Project description:1. Glucose synthesis from lactate plus pyruvate and from lactate plus alanine was measured in the presence or absence of 1mM-oleate or 2mM-octanoate at low (2mM) or high (8mM) concentrations of NH4Cl. 2. Both fatty acids alone or with 2mM-NH4Cl doubled glucose production from lactate plus pyruvate. Glucose synthesis from lactate plus alanine, in the presence of oleate, was decreased 16% by 2mM-NH4Cl. 3. In the presence of fatty acids, 8mM-NH4Cl decreased gluconeogenesis by 60-65% from both lactate plus pyruvate and lactate plus alanine. This inhibition was correlated with a high accumulation of aspartate and a drastic decrease in 2-oxoglutarate and malate in the cells. 4. In the presence of 2mM- or 8 mM-NH4Cl, oleate and glucogenic precursors, the addition of 2.5mM-ornithine stimulated urea synthesis. 5. This was paralleled by a decrease of 16% in glucose synthesis from lactate plus pyruvate in the presence of 2mM-NH4Cl and had no effect at 8mM-NH4Cl. In the system producing glucose from lactate plus alanine, ornithine completely reversed the inhibition caused by 2mM-NH4Cl and only partly that by 8mM-NH4Cl. 6. Gluconeogenesis from pyruvate was also inhibited by 2mM-NH4Cl in the presence of oleate or ethanol. This way due to the decrease of malate, which is the C4 precursor of glucose in this system. 7. The limitation of gluconeogenesis by 2-oxoglutarate and malate concentrations in the liver cell and the competition for energy between glucose and urea synthesis is discussed.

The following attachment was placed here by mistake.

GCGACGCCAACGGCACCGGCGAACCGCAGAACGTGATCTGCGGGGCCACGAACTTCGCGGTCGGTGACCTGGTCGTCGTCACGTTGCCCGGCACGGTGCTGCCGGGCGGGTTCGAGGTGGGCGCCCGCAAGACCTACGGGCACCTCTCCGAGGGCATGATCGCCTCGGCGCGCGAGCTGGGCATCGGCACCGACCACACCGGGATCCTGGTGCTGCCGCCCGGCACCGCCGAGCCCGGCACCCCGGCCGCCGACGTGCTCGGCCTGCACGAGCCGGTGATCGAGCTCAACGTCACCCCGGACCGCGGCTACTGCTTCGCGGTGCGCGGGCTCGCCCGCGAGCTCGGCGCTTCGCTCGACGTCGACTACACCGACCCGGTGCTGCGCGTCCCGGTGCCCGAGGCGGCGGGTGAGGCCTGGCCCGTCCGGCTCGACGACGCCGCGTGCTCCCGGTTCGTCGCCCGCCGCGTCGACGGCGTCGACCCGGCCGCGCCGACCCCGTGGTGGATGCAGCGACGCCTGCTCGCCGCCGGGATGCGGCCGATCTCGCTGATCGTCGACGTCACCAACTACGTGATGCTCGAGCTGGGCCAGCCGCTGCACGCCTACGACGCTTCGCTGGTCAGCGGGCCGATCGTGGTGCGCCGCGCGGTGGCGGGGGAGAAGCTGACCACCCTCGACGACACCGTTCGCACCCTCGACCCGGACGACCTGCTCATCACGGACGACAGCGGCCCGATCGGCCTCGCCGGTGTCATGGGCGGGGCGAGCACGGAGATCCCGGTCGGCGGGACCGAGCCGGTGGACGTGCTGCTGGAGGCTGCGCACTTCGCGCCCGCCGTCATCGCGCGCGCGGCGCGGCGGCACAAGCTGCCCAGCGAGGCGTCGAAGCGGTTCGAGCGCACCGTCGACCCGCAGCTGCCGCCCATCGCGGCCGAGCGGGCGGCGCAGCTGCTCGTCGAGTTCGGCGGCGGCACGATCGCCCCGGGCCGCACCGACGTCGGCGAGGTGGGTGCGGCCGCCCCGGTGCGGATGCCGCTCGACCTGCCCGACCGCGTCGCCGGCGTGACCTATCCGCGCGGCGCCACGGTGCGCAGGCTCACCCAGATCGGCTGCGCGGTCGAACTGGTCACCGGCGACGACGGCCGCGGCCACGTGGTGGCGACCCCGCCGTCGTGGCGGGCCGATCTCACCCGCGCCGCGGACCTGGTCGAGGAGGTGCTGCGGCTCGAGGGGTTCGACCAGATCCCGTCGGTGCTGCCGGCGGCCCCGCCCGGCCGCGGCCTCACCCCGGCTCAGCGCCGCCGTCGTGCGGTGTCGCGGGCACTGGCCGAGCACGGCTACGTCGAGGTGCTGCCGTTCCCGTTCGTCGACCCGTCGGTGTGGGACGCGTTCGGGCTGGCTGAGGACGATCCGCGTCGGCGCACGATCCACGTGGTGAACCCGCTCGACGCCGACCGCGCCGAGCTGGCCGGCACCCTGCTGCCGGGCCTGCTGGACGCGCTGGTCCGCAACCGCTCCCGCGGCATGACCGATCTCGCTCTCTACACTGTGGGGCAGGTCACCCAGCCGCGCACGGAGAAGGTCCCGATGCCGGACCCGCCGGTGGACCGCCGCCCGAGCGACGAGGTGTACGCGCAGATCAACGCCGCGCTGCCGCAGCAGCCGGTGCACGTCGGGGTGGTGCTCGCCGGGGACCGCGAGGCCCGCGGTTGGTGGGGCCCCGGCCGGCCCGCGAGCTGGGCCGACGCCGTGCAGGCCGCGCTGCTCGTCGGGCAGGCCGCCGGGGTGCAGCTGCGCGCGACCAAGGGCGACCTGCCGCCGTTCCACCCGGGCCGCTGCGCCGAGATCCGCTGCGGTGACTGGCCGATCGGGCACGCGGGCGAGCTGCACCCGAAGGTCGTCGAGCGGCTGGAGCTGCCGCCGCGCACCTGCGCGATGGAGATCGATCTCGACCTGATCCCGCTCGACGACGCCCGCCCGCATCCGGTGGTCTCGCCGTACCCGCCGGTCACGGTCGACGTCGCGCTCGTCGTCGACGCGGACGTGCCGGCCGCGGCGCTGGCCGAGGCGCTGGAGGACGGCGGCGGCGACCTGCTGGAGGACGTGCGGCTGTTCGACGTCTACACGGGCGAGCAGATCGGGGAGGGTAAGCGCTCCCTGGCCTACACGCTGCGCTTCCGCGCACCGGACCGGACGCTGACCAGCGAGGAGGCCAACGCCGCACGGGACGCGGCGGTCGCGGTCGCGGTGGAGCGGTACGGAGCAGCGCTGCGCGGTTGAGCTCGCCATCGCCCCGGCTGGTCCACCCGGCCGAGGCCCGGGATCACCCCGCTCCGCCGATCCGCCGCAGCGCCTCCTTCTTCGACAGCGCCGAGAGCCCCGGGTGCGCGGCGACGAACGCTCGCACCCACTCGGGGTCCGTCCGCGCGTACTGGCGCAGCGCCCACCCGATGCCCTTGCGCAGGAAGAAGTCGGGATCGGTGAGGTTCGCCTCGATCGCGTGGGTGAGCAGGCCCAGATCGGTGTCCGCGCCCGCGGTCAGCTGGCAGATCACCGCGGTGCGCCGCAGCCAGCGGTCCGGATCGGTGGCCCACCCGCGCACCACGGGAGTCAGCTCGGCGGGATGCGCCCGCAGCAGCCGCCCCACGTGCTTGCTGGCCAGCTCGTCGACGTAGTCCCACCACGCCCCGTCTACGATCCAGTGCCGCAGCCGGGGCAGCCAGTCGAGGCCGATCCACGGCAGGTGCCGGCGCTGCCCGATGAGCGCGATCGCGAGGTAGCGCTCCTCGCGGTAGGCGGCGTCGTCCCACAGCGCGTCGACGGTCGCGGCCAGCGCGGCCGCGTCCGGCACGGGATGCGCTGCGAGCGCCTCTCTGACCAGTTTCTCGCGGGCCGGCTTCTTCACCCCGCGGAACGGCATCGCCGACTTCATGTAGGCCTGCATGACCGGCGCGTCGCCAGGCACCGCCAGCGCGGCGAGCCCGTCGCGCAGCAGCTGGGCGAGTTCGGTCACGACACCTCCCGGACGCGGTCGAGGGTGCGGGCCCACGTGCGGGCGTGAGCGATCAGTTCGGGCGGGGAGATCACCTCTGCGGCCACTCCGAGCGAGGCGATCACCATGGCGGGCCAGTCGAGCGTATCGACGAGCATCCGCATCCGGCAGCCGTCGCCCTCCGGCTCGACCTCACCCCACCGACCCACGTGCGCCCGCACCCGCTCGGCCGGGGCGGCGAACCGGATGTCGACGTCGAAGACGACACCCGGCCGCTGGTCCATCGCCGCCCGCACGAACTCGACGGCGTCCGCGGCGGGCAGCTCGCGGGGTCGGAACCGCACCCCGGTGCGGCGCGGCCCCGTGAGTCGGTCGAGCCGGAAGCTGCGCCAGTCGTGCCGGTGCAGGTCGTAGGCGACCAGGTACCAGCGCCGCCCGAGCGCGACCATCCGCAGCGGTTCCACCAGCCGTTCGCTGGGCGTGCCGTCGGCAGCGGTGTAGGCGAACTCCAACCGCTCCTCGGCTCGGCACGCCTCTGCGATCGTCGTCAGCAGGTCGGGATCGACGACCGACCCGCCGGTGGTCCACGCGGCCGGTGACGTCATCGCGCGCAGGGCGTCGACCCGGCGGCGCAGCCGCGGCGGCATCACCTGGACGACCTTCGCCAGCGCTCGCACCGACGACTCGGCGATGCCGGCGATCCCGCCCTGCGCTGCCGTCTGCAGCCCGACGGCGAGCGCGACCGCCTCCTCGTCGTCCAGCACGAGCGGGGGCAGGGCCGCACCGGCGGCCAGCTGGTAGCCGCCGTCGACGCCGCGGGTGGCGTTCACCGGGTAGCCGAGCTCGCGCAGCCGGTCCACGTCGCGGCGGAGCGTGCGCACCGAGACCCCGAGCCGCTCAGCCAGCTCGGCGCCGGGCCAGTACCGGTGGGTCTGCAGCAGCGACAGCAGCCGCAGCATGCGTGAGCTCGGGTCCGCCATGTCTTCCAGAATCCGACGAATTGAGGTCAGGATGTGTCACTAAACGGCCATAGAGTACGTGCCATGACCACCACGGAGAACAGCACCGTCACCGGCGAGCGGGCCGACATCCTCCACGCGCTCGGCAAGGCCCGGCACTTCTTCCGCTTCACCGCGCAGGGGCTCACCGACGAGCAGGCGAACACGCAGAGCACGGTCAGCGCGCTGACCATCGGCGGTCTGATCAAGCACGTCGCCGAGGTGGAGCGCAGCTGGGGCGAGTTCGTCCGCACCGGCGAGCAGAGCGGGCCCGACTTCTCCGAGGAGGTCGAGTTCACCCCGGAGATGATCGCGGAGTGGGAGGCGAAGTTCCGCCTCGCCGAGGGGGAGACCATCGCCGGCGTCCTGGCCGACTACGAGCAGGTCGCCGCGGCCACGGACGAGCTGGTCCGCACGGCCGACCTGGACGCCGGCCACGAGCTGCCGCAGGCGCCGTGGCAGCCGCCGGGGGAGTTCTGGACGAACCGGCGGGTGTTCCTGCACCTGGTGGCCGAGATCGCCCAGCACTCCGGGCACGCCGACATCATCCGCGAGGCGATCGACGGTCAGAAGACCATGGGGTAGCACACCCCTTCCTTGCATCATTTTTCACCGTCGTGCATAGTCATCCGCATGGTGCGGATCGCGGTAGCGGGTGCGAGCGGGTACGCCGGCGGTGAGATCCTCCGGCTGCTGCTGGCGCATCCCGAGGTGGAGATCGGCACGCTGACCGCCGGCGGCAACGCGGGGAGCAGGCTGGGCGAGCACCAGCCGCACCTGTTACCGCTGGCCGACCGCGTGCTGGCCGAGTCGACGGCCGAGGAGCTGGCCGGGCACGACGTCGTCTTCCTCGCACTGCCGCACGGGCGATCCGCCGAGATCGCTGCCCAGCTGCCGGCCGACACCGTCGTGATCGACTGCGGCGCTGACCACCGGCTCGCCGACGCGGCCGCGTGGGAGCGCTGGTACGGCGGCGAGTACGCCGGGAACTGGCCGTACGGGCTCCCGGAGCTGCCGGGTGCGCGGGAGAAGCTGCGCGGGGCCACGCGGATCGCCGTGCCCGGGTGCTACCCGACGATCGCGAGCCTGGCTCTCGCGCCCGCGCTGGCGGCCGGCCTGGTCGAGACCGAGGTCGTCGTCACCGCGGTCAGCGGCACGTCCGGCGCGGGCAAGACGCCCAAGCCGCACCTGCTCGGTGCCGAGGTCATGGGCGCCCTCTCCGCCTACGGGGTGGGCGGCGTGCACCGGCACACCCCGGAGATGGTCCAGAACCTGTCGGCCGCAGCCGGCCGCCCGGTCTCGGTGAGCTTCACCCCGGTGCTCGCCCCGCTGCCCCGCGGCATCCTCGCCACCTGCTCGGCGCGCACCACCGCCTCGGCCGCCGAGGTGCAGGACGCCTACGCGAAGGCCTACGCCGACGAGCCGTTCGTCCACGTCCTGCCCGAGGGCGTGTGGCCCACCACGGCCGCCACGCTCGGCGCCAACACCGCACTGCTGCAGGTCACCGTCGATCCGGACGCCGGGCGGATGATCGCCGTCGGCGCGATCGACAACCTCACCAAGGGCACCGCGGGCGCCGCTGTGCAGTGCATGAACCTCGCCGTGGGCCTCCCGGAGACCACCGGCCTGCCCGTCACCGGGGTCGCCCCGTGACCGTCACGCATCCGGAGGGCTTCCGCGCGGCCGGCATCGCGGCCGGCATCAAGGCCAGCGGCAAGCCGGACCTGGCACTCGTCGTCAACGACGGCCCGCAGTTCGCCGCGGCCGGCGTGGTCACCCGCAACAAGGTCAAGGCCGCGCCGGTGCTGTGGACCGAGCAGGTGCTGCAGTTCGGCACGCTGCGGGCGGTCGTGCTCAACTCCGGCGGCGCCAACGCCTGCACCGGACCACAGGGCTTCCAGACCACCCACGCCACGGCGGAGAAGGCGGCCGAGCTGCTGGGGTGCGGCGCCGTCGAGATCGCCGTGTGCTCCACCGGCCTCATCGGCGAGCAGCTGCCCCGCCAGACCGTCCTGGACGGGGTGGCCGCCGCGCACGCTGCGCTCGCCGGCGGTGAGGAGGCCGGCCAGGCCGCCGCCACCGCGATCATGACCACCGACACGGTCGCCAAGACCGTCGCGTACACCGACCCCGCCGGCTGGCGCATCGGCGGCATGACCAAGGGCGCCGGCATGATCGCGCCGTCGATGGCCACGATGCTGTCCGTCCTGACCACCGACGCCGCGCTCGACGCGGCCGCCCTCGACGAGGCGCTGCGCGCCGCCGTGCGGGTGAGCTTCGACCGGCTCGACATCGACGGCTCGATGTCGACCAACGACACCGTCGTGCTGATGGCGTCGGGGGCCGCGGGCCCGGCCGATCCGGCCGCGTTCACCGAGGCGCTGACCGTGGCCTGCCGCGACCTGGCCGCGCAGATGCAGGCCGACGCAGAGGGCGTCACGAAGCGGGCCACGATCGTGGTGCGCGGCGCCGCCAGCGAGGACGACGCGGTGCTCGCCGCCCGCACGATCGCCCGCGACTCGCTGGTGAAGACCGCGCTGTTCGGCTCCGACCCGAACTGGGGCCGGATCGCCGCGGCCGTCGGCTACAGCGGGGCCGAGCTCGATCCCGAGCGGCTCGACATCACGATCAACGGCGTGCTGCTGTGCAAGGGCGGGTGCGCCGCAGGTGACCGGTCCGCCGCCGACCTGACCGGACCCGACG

Project description:BACKGROUND:Nitrogen (N) metabolism plays an important role in plant drought tolerance. 2-(3,4-Dichlorophenoxy) triethylamine (DCPTA) regulates many aspects of plant development; however, the effects of DCPTA on soil drought tolerance are poorly understood, and the possible role of DCPTA on nitrogen metabolism has not yet been explored. RESULTS:In the present study, the effects of DCPTA on N metabolism in maize (Zea mays L.) under soil drought and rewatering conditions during the pre-female inflorescence emergence stage were investigated in 2016 and 2017. The results demonstrated that the foliar application of DCPTA (25?mg/L) significantly alleviated drought-induced decreases in maize yield, shoot and root relative growth rate (RGR), leaf relative water content (RWC), net photosynthetic rate (Pn), stomatal conductance (Gs) and transpiration rate (Tr), and nitrate (NO3-), nitrite (NO2-), soluble protein contents, and nitrate reductase (NR), nitrite reductase (NiR), isocitrate dehydrogenase (ICDH), alanine aminotransferase (AlaAT) and aspartate aminotransferase (AspAT) activities. In addition, the foliar application of DCPTA suppressed the increases of intercellular CO2 concentration (Ci), ammonium (NH4+) and free amino acid contents, and the glutamate dehydrogenase (GDH) and protease activities of the maize. Simultaneously, under drought conditions, the DCPTA application improved the spatial and temporal distribution of roots, increased the root hydraulic conductivity (Lp), flow rate of root-bleeding sap and NO3- delivery rates of the maize. Moreover, the DCPTA application protected the chloroplast structure from drought injury. CONCLUSIONS:The data show, exogenous DCPTA mitigates the repressive effects of drought on N metabolism by maintained a stabilized supply of 2-oxoglutarate (2-OG) and reducing equivalents provided by photosynthesis via favorable leaf water status and chloroplast structure, and NO3- uptake and long-distance transportation from the roots to the leaves via the production of excess roots, as a result, DCPTA application enhances drought tolerance during the pre-female inflorescence emergence stage of maize.